author = "Konstantinos Ninikas and Nicholas Hytiris and Rohinton Emmanuel and Bjorn Aaen",
note = "Acceptance from webpage OA article (CC BY)",
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month = "10",
day = "30",
doi = "10.3390/resources8040169",
language = "English",
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TY - JOUR

T1 - Recovery and valorisation of energy from wastewater using a water source heat pump at the Glasgow Subway: potentials for similar underground environments

AU - Ninikas, Konstantinos

AU - Hytiris, Nicholas

AU - Emmanuel, Rohinton

AU - Aaen, Bjorn

N1 - Acceptance from webpage OA article (CC BY)

PY - 2019/10/30

Y1 - 2019/10/30

N2 - An installation of a Water Source Heat Hump (WSHP) at Glasgow’s Underground Station, has been using the subsurface wastewater ingress to heat the office at St. George’s Cross station. The performance of the Glasgow Subway’s new heating system was observed for a few months. The energy output readings are being presented. An average coefficient of performance (CoP) of 2.5 and a 60% energy input reduction for the heating system based on the old heating system’s energy demand indicates the actual system’s performance. The purpose of this research is to detect the likelihood of implementing the same setup in similar underground environments where the excess wastewater may support a viable and eco-friendly heating system. Fifteen cities across Europe have been identified and presented, with the adequate water quantities, where similar heating systems may be applied. The output of this study indicates not only the financial benefit but also the energy and carbon reduction of this trial. It highlights main subjects which were encountered in such a challenging subway system. Future steps to commercialize the excess heat energy output are explored together with opportunities to promote the same setup in similar cases.

AB - An installation of a Water Source Heat Hump (WSHP) at Glasgow’s Underground Station, has been using the subsurface wastewater ingress to heat the office at St. George’s Cross station. The performance of the Glasgow Subway’s new heating system was observed for a few months. The energy output readings are being presented. An average coefficient of performance (CoP) of 2.5 and a 60% energy input reduction for the heating system based on the old heating system’s energy demand indicates the actual system’s performance. The purpose of this research is to detect the likelihood of implementing the same setup in similar underground environments where the excess wastewater may support a viable and eco-friendly heating system. Fifteen cities across Europe have been identified and presented, with the adequate water quantities, where similar heating systems may be applied. The output of this study indicates not only the financial benefit but also the energy and carbon reduction of this trial. It highlights main subjects which were encountered in such a challenging subway system. Future steps to commercialize the excess heat energy output are explored together with opportunities to promote the same setup in similar cases.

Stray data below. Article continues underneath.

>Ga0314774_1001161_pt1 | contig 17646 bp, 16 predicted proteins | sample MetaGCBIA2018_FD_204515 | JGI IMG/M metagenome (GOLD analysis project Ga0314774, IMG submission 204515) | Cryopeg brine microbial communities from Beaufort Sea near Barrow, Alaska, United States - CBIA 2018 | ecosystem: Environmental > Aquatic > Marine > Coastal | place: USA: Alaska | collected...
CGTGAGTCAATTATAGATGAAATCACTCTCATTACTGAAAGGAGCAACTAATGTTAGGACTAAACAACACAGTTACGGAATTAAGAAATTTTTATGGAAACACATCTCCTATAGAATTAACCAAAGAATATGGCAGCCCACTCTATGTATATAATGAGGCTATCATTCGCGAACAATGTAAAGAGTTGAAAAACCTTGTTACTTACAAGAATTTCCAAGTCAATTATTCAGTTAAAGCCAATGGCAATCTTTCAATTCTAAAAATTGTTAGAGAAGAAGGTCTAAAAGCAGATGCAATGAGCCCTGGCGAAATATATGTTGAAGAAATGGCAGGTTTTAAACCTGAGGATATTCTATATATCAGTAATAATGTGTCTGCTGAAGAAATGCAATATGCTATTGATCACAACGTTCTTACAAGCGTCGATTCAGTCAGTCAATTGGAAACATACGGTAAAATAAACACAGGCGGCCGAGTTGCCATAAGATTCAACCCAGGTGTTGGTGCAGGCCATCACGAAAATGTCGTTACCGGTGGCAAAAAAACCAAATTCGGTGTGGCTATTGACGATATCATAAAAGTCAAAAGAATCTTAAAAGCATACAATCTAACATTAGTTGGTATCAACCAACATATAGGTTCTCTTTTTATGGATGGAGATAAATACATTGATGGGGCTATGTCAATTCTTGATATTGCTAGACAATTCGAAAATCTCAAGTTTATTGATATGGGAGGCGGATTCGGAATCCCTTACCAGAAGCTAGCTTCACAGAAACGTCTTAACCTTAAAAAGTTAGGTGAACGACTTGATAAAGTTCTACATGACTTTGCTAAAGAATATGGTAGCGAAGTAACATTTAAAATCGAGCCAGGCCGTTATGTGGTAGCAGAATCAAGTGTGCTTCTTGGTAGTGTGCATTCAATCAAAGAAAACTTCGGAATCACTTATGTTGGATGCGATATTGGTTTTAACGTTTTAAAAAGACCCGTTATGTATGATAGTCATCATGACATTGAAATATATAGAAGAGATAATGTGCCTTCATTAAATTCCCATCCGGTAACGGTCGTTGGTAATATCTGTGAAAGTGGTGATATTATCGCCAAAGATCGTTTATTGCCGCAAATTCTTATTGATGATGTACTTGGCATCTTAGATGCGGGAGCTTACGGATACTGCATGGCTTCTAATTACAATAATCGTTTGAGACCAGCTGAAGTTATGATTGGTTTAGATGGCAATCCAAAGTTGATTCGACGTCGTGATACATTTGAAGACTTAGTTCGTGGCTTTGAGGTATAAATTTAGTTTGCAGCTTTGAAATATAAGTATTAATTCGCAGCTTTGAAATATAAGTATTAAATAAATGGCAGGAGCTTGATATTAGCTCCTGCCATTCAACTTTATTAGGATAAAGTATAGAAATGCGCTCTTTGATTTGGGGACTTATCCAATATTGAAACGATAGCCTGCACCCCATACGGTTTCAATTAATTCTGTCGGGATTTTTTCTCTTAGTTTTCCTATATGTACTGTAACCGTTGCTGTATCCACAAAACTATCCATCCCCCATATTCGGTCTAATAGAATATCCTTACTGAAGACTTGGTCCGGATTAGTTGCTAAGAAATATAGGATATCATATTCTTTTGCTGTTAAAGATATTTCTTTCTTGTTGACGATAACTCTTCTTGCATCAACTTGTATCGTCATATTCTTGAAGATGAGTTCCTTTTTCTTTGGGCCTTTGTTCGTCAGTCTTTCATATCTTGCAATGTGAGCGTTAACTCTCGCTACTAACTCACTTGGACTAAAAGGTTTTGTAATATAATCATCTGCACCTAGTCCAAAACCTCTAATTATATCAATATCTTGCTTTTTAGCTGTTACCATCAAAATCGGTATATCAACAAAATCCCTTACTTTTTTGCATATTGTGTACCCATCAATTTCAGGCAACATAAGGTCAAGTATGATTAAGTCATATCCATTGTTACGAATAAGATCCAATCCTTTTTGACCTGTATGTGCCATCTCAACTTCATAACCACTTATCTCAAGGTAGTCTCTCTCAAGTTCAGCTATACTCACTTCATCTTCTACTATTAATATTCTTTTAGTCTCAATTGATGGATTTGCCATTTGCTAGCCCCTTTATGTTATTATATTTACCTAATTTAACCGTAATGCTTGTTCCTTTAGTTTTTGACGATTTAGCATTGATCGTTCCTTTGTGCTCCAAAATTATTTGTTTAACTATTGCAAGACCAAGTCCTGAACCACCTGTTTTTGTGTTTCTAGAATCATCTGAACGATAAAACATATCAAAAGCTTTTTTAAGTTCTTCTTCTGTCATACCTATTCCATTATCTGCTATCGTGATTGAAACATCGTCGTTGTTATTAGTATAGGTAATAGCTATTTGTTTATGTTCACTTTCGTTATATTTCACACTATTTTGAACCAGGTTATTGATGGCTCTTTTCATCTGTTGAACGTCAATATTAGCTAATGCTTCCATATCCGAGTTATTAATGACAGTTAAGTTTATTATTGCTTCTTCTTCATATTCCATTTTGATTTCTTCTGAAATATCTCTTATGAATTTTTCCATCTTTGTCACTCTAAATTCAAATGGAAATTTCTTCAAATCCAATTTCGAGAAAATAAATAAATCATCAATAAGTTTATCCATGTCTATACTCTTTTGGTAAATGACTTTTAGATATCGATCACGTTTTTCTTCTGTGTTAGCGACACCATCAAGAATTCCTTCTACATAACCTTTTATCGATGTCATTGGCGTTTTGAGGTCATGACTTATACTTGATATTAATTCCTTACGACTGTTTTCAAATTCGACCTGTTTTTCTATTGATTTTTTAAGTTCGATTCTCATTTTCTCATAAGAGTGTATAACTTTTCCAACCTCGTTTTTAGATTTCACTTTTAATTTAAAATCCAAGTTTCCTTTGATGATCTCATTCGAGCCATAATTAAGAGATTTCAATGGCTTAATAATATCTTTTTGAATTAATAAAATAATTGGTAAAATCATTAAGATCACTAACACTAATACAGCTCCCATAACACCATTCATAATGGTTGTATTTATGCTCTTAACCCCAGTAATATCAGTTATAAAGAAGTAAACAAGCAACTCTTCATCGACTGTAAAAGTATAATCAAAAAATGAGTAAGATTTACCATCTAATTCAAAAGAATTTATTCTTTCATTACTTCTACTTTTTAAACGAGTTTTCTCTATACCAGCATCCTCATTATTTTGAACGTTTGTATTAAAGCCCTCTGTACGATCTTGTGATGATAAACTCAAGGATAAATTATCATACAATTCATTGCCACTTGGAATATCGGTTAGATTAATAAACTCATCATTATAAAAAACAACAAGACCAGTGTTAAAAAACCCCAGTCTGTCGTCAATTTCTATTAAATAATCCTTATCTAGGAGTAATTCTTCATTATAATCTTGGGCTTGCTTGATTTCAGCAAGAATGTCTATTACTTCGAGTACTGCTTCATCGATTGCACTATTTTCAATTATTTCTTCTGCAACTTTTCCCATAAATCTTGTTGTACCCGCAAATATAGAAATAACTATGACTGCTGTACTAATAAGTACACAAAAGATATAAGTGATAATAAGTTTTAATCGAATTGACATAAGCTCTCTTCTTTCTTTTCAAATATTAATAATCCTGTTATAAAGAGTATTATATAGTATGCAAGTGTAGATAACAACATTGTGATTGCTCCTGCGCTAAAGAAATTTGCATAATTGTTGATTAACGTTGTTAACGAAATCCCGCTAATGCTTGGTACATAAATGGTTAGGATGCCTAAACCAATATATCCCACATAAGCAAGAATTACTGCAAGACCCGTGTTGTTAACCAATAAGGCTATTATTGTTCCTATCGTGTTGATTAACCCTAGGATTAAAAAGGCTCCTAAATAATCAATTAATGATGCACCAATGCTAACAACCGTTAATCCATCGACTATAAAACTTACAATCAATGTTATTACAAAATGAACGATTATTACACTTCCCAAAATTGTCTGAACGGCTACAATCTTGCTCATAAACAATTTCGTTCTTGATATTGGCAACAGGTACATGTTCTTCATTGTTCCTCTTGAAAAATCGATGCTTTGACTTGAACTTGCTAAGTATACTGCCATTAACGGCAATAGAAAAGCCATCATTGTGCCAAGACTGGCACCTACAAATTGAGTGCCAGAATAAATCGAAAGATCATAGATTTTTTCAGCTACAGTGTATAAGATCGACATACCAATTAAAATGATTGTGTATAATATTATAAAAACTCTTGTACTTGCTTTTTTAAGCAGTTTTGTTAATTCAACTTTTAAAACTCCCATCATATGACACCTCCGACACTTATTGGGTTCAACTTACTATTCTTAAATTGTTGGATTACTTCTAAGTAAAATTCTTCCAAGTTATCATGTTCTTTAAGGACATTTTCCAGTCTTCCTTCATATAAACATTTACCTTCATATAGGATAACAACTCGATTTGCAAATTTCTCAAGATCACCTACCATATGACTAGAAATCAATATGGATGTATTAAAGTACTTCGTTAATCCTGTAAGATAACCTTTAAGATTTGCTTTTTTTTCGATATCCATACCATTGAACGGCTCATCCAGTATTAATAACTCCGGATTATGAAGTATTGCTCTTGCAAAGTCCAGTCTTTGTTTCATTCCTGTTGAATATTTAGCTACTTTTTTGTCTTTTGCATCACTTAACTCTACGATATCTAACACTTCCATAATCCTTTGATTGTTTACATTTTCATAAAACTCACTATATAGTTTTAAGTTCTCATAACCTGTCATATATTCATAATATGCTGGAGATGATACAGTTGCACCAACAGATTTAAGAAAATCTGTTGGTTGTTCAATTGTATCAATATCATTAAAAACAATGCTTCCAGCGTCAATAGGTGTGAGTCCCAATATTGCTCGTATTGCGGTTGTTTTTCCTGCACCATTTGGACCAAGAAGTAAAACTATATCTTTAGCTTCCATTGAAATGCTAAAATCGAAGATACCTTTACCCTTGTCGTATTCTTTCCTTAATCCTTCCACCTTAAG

KW - wastewater management

KW - environmental sustainability

KW - waste resources

KW - renewable energy

U2 - 10.3390/resources8040169

DO - 10.3390/resources8040169

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VL - 8

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ER -